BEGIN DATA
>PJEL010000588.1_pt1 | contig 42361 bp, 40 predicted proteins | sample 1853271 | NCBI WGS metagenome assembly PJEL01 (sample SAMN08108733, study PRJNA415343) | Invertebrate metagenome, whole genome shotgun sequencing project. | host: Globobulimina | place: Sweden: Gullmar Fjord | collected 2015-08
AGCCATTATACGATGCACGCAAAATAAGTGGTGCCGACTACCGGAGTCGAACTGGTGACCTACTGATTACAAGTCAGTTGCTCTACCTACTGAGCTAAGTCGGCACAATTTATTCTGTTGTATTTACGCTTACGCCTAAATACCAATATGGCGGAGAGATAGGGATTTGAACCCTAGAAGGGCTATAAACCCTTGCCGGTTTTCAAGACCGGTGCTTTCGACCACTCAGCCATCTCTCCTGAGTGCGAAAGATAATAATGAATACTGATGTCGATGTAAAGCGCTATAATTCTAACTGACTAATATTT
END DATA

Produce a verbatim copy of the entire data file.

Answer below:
>PJEL010000588.1_pt1 | contig 42361 bp, 40 predicted proteins | sample 1853271 | NCBI WGS metagenome assembly PJEL01 (sample SAMN08108733, study PRJNA415343) | Invertebrate metagenome, whole genome shotgun sequencing project. | host: Globobulimina | place: Sweden: Gullmar Fjord | collected 2015-08
AGCCATTATACGATGCACGCAAAATAAGTGGTGCCGACTACCGGAGTCGAACTGGTGACCTACTGATTACAAGTCAGTTGCTCTACCTACTGAGCTAAGTCGGCACAATTTATTCTGTTGTATTTACGCTTACGCCTAAATACCAATATGGCGGAGAGATAGGGATTTGAACCCTAGAAGGGCTATAAACCCTTGCCGGTTTTCAAGACCGGTGCTTTCGACCACTCAGCCATCTCTCCTGAGTGCGAAAGATAATAATGAATACTGATGTCGATGTAAAGCGCTATAATTCTAACTGACTAATATTT